Nuclear Technology / Volume 150 / Number 3 / June 2005 / Pages 303-314
Technical Paper / Radioisotopes / dx.doi.org/10.13182/NT05-A3624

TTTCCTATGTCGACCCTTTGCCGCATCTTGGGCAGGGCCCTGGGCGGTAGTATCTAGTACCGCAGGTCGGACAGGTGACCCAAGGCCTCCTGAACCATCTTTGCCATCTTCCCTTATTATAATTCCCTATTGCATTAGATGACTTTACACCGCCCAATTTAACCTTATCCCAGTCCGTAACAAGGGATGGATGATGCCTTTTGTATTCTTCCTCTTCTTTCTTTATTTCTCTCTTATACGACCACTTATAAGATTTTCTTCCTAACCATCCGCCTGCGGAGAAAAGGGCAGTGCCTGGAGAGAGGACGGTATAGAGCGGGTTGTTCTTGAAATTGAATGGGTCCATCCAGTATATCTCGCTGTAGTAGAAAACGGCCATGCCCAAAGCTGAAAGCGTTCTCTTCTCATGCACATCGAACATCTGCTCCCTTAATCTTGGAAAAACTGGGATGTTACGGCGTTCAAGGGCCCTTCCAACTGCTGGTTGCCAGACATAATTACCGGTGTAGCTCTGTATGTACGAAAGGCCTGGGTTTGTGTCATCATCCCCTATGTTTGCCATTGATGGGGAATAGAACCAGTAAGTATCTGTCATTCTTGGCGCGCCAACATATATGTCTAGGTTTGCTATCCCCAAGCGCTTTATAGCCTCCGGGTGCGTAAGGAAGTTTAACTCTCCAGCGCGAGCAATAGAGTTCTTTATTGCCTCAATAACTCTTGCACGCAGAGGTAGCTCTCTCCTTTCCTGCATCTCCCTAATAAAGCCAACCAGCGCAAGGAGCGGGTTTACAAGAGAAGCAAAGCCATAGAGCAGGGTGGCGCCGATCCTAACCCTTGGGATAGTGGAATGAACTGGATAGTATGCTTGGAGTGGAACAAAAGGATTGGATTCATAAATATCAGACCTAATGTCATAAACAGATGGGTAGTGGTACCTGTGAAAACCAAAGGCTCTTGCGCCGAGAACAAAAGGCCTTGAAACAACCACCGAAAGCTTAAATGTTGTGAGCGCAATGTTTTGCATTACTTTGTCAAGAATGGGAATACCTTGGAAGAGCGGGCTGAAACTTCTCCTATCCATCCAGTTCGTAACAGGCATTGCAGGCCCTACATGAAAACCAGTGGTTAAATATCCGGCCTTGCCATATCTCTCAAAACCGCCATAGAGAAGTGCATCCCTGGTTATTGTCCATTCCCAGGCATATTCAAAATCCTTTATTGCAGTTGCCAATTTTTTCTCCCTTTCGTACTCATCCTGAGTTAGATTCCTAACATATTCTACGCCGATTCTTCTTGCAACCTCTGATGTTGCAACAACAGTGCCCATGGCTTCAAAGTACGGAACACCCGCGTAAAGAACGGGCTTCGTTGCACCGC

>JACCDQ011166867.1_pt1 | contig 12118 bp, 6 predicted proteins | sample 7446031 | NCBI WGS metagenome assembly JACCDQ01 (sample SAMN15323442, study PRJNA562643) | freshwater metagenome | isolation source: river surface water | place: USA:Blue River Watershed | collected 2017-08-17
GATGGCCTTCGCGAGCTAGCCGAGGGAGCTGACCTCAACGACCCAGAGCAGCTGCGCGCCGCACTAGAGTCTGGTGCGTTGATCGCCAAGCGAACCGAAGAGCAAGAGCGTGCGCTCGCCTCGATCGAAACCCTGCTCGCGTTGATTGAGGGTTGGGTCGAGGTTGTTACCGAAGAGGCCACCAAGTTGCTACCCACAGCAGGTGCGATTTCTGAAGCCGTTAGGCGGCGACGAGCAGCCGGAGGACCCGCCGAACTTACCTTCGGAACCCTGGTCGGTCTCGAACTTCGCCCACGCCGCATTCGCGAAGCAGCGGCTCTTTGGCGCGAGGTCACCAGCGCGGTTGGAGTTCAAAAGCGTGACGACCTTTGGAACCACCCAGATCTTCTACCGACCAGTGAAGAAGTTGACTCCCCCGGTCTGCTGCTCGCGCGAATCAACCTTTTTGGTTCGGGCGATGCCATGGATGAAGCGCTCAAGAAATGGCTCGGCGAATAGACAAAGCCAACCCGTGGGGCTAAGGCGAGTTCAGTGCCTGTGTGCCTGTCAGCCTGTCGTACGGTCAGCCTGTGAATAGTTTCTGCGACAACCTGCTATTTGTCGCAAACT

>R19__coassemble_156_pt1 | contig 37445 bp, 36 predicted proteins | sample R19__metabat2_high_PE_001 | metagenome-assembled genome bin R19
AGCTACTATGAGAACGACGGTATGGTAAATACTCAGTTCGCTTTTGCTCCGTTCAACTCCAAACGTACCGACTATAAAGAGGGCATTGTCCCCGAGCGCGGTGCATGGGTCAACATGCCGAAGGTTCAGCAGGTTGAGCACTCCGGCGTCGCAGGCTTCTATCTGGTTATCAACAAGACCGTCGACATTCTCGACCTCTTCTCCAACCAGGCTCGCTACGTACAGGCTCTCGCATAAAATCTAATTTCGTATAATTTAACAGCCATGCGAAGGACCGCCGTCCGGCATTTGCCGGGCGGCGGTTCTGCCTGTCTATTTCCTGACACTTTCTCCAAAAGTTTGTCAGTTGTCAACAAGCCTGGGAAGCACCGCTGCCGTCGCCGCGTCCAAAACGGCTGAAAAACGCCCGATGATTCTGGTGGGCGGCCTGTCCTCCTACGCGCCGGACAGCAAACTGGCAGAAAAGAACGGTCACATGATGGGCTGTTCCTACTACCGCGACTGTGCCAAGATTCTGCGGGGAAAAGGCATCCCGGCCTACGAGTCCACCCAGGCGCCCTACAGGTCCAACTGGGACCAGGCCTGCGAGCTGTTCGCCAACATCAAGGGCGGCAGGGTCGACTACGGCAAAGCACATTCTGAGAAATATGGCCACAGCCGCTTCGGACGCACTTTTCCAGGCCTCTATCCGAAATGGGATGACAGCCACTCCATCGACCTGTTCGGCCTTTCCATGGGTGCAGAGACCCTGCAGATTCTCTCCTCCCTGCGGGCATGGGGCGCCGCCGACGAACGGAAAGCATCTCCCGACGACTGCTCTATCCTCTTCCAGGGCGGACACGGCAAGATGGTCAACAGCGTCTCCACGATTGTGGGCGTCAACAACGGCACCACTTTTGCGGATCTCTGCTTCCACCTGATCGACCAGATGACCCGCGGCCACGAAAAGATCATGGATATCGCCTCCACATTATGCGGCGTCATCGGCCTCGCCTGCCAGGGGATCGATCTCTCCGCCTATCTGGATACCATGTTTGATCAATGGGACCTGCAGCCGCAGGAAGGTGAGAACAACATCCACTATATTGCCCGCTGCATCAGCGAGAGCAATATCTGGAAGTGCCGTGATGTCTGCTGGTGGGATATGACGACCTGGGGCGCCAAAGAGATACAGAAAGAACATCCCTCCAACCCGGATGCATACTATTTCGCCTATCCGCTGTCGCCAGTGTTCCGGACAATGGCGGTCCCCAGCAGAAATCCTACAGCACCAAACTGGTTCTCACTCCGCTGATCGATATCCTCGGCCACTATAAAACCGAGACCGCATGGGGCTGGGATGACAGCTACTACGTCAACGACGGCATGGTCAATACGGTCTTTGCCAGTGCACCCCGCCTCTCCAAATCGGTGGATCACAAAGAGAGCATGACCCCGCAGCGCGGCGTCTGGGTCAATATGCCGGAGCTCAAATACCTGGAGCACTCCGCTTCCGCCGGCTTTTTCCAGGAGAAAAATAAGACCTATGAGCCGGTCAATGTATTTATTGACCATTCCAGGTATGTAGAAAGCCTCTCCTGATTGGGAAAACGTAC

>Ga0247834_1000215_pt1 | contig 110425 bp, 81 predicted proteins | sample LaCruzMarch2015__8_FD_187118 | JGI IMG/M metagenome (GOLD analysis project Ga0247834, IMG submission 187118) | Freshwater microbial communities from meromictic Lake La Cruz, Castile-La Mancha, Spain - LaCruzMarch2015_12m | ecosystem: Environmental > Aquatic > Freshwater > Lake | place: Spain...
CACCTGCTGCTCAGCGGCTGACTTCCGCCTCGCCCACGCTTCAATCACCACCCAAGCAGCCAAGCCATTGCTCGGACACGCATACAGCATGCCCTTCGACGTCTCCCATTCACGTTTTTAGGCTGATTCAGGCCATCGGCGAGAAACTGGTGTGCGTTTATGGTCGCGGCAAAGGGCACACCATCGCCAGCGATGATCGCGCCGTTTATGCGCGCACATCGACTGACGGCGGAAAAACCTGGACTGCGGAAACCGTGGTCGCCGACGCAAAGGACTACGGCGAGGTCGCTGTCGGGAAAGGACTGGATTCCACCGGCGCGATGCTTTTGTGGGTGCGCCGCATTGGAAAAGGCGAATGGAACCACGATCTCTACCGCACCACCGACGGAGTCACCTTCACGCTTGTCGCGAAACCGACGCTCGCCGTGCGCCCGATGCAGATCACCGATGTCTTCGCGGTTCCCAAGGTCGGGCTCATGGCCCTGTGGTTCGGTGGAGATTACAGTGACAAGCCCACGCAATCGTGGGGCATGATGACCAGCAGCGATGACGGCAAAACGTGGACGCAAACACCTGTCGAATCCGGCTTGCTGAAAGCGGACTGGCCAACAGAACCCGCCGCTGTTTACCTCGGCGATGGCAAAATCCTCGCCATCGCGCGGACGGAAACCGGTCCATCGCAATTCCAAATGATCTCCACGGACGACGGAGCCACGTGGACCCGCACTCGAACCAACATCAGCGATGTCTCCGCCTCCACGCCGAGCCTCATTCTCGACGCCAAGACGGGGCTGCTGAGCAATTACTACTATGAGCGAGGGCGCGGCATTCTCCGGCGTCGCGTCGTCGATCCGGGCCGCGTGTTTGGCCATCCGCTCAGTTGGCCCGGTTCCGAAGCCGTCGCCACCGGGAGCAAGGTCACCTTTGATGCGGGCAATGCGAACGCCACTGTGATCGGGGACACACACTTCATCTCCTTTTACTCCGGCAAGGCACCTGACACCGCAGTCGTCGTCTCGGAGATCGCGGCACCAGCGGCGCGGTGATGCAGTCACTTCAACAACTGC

The decomposition of aqueous colloidal suspensions of AgI induced by ionizing radiation was investigated under various conditions using 188Re as an in situ beta-radiation source. The suspensions were stabilized by an initial excess of either I- or Ag+ ions. Although the results were somewhat scattered, the following trends were observed. With an initial excess of I- and under strong oxidizing conditions (N2O sparging) at pH 2, ~65% AgI was decomposed into nonvolatile and volatile iodine (ratio 2:1) for doses of ~20 kGy, and up to ~80% was decomposed (mostly nonvolatile iodine) at pH 5. Chloride ions greatly enhanced the volatile and lowered the nonvolatile fractions. Little decomposition (<10%) was obtained with air sparging at both pH 2 and pH 5. Chloride ions increased the maximum decompositions to ~60% (~47% volatile) and ~20% (mainly nonvolatile iodine), respectively. With an initial excess of Ag+ with N2O sparging and at pH 2 and pH 5, very little volatile iodine was produced. The maximum decomposition was ~20% after ~20 kGy. Chloride ion addition at pH 2 had greatly enhanced the volatile iodine yield. The relevance of these results to the possible release of iodine to the environment following a nuclear reactor accident is discussed.